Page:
After UN interpreter Silvia Broome (Kidman) overhears a plot to assassinate an African leader - the leader of her home country, in fact - the US Secret Service is brought in to investigate, in the shape of hard-bitten agent Tobin Keller (Penn). Of course, all is not what it seems.
Among the glut of freewheeling hyper-thrillers that dare not take a breather in case we all doze off, it's encouraging to see a wily old master like Sydney Pollack putting the emphasis back on the noble art of chinwagging. This is a dense, intricate story that demands your attention, so no flagging or fiddling about in your Revels or you'll most likely lose the plot. There's an old-fashioned sturdiness to The Interpreter's dedication to meaty, thinky message-making, even if the film is finally overburdened by its good intentions.
The marriage of politics and suspense came to the fore during the '70s, the pervading Nixonian paranoia and the wound of Vietnam feeding into Hollywood thrillers, and it's difficult not to read a similar, if subtler, resonance with today's global climate here. Pollack gives serious time to Silvia's world-view; this smart, shaky lady values the purity of diplomacy over violence, she repeatedly insists that the UN matters, and Bush, the subtext hisses, should take note. That it also dwells on African dissonance, a history of mass culls and fallen idealism in the fictional state of Matoba, keeps tabs on the current Hotel-Rwandan vogue for ethnic tribulation.
Penn and Kidman are set up as a duel - he crushed by personal demons, she nervously protecting her own secrets - that slowly thaws into a quasi-romance. These two consummate talents thrive in the long, dialogue-driven scenes, even if there isn't enough about their characters to really stretch either. Kidman, whose alabaster complexion speaks less of an African upbringing than being kept locked in an attic her whole life, nimbly adopts the regional accent and fraught expressions of the put-upon heroine. Penn skilfully does his shredded-machismo bit, big on wobbling chins and glowering stares. They do, by contrast, make a fine match.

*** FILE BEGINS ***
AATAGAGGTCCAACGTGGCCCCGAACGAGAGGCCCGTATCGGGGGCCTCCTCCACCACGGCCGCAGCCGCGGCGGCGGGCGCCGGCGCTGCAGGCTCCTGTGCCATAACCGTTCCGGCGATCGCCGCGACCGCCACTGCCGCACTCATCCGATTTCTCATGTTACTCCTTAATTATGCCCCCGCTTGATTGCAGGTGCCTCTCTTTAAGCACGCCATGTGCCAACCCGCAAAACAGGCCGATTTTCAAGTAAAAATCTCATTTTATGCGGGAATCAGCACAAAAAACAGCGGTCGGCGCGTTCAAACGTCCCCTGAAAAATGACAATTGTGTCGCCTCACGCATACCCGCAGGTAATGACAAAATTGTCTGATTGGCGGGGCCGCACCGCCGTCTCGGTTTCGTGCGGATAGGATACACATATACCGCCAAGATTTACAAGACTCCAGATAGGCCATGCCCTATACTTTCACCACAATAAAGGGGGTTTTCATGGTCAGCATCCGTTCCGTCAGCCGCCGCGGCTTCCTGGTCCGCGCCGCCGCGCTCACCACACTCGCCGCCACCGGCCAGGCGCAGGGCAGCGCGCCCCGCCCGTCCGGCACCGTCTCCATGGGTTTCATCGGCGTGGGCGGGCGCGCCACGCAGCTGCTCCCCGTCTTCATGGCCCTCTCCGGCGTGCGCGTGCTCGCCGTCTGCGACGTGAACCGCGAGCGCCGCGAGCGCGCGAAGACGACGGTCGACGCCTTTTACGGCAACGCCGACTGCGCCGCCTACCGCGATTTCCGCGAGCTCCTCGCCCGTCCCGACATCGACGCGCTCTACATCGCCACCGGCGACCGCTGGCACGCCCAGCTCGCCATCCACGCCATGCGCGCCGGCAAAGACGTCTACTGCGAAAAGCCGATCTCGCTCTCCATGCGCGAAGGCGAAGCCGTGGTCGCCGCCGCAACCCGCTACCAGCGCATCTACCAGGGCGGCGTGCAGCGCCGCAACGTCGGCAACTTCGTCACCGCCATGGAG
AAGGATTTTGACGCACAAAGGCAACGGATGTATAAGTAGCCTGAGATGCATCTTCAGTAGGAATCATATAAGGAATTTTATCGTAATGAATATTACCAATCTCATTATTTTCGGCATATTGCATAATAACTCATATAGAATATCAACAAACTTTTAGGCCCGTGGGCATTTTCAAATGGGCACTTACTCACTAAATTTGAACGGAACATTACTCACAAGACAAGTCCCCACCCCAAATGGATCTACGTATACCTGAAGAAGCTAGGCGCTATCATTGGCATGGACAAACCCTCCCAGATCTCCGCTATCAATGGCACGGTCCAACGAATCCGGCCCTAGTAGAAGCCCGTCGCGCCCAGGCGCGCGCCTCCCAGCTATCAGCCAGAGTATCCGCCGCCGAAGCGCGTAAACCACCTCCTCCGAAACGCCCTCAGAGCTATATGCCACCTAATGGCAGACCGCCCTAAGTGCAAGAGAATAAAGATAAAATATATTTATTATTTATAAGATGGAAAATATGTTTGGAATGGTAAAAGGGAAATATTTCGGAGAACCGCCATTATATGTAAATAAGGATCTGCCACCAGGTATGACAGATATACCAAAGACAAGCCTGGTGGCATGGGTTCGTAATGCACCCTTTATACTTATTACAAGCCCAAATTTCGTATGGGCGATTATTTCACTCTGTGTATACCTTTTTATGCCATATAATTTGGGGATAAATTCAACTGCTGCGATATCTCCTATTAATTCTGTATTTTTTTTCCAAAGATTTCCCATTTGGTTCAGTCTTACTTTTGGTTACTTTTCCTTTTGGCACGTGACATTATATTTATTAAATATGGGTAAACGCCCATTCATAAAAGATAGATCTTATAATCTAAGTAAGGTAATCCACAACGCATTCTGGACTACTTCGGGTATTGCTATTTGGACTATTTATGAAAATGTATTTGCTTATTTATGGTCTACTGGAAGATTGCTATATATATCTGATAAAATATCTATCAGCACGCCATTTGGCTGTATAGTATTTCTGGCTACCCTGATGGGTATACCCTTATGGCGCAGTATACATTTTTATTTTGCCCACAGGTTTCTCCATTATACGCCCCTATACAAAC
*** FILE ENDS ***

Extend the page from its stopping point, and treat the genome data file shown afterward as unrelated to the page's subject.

Pollack's calm, controlled hand is evident throughout. When required to quicken the pulse he ably cross-cuts between multiple viewpoints, giving the film a nervous jangle. Through the middle-third he gets to finally have some fun, adding a magnificent, if slightly nonsensical, bomb-on-a-bus crisis (the best scene). How ironic that The Interpreter should be at its most assured when cutting loose and clichéd... It's also good to see New York - as in the real New York, not the make-do streets of Toronto or Montreal. Abundant use is made of the city, emphasising its, well, New Yorkiness, to give The Interpreter an authentic tone, a brownstone haven away from the dust storms of Matoba. And you can't fault the debut of the interior of the real UN building in movies (even Hitchcock was famously refused permission to shoot there). The camera seeks out the frayed lines and drab '50s décor of its hallowed halls and corridors like an in-built metaphor for the institution's struggle for relevance.
Where the film snags is in melding both its thriller framework and political philosophy. Too often the writers' mechanics become visible, credulity-yanking devices to get us from A to B and that all-important speechifiying. While stretching plausibility is all part of the genre, Pollack's movie never quite snaps back into shape. In this time of taut, all-encompassing security, the Secret Service's inability to shut down such a threatening situation just smacks of gross incompetence.
Solid, mature and finely acted, but intermittently daft. You have to respect its noble intentions and attempts to give popular film a real, opinionated edge, but reality is the thing that finally escapes it.